There's little in the way of good news at the moment, so forgive bne when it finds a chink of light in the enveloping gloom and brings it to people's attention.
January's survey by the Centre for European Economic Research in Mannheim (ZEW) and Erste Group Bank in Vienna, released February 2, found that the economic expectations of the financial market experts polled had improved considerably for all the Central and Eastern European countries, except Hungary and Romania.
The CEE indicator that measures the economic expectations of the analysts on a six-month time horizon increased significantly by 15.0 points in the latest survey conducted between January 5 and 19 to minus 49.1 points. "The economic prospects for the CEE region have improved for the first time since the aggravation of the financial crisis in September," the survey's authors concluded.
That said, the assessment by the experts of the current economic situation, perhaps not surprisingly, worsened in January. More or less no financial expert considered the current economic situation in the CEE region to be "good;" instead, 57.4% of the survey participants reckoned the present circumstances in CEE were "bad." Regarding the Eurozone, the picture was even worse - nearly 65% of the analysts assessed the current economic situation in the Eurozone to be "bad." However, like the CEE region, the Eurozone did see the indicator over the six-month timeline increase notably, by 7.2 points to minus 42.0 points.
Analysts' economic forecasts for the Czech Republic, Poland and Slovakia were all characterised by a growing optimism. "One possible cause for the improved forecasts is the implementation of economic stimulus packages by governments worldwide, including Poland," surmised the report.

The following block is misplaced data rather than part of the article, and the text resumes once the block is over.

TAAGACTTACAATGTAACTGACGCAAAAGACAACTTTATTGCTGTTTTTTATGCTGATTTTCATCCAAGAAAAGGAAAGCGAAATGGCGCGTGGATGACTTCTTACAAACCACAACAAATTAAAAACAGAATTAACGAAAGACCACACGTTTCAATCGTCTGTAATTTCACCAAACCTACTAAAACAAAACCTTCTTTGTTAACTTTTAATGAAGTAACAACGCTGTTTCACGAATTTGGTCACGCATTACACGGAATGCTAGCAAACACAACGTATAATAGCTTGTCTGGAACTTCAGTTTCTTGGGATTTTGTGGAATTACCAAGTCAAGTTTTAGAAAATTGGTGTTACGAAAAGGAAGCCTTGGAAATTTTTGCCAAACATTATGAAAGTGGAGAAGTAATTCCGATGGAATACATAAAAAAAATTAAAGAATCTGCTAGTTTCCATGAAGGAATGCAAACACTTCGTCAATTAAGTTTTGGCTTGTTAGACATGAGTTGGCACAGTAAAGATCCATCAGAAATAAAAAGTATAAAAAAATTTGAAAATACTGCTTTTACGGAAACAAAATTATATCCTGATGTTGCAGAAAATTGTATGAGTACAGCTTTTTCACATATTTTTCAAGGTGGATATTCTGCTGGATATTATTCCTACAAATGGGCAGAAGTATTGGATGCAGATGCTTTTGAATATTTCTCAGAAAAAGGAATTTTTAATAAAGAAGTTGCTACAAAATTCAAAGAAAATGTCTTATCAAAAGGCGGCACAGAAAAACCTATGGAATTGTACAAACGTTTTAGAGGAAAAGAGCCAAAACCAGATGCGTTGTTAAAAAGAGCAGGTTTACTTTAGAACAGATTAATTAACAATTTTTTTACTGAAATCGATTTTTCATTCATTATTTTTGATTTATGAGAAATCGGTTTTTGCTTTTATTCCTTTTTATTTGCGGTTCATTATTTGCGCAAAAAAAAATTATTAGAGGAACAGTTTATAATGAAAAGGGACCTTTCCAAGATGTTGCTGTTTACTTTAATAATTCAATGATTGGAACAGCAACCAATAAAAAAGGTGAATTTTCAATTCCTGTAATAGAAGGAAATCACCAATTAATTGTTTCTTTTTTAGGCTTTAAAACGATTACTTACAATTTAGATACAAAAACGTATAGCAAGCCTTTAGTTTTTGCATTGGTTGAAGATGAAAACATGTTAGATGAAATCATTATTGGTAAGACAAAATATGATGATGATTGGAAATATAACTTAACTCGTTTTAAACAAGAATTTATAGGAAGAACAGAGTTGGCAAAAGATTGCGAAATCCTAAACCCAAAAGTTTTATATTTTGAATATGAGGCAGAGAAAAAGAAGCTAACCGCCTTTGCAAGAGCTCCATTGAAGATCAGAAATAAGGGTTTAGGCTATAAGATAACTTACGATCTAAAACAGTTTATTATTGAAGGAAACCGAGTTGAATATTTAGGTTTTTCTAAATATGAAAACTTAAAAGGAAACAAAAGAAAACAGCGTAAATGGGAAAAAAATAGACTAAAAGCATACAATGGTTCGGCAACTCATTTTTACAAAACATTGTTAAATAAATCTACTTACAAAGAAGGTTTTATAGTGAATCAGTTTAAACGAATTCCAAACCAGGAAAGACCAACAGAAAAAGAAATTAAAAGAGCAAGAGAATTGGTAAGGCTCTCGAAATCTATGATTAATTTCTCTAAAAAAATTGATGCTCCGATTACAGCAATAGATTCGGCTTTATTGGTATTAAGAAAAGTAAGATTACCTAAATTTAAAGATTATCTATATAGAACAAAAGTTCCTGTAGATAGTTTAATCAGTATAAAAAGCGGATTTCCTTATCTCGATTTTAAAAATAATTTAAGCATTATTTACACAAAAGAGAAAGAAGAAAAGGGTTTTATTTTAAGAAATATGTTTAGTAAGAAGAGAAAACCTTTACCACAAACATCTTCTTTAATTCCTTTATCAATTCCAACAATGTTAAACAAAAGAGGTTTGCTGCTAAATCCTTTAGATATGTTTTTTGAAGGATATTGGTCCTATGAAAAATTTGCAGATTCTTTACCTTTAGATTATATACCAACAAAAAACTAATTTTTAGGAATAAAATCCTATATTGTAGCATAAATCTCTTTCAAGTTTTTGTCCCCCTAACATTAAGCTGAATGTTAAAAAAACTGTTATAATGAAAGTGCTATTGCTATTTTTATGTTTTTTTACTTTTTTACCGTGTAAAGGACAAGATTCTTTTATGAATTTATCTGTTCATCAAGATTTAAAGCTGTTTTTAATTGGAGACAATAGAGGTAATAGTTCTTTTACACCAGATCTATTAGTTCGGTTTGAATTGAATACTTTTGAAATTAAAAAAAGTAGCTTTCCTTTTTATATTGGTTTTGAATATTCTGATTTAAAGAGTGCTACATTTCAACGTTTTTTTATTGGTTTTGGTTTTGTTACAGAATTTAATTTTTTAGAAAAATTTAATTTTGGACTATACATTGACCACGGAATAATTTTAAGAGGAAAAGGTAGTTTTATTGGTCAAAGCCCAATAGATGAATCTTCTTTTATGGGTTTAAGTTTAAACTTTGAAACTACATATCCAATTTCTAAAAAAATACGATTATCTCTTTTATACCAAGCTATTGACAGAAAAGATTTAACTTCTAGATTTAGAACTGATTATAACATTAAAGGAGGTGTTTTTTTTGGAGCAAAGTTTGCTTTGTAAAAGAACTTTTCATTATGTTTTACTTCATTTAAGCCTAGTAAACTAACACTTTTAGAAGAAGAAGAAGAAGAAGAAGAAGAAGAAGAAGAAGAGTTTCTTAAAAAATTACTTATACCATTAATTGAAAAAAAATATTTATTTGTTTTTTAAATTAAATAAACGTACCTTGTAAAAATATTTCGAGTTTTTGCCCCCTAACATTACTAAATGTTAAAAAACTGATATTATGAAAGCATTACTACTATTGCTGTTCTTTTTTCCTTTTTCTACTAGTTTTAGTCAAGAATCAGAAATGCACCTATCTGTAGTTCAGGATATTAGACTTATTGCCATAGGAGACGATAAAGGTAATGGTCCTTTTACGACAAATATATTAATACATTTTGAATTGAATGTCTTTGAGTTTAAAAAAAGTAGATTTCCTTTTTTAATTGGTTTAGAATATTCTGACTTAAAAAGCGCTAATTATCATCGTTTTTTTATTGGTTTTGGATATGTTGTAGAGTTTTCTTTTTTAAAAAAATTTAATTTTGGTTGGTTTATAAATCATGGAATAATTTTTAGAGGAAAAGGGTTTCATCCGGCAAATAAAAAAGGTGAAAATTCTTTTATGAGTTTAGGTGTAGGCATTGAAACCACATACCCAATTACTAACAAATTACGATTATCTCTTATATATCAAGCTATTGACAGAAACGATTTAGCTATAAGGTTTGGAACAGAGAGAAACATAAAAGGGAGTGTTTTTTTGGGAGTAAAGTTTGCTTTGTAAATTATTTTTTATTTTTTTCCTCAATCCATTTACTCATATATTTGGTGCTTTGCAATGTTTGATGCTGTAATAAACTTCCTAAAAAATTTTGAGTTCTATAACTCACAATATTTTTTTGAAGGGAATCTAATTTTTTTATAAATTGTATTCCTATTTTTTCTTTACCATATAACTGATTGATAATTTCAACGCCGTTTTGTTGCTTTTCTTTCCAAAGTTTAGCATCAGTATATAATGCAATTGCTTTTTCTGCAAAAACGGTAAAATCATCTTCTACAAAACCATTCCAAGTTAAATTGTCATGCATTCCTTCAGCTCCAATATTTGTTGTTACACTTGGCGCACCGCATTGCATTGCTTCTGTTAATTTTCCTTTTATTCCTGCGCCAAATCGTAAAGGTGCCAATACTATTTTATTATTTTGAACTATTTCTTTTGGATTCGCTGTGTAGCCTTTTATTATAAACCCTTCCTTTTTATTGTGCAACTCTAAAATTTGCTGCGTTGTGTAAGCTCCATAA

About 85% of those polled are counting on a further decline in inflationary risks in the Czech Republic, Poland and Slovakia. Nonetheless, the share of the experts anticipating constant or even increasing inflation rates on a six-month horizon has grown slightly. "Presumably, this result is linked to the recovery of the economic expectations for the second-half of 2009," the report said.
Analysts increasingly anticipate a further decline of short- as well as long-term interest rates for the three states. Around 80% of the respondents assume that the respective central banks (in the case of Slovakia the European Central Bank) will stick to their policy of interest rate cuts in the coming half year. On balance, the expectations of analysts with regard to the stock markets of the three countries remain positive in January. The indicators for the Czech stock index PX 50 and the Polish index WIG now stand at 23.4 points and 25.1 points respectively, the highest values in this category among the analysed CEE states.
The region's bleak spots remain Hungary, Romania and Croatia. "At the beginning of the new year, the financial experts take a more cautious stance at the current economic conditions in Hungary, Romania and Croatia.
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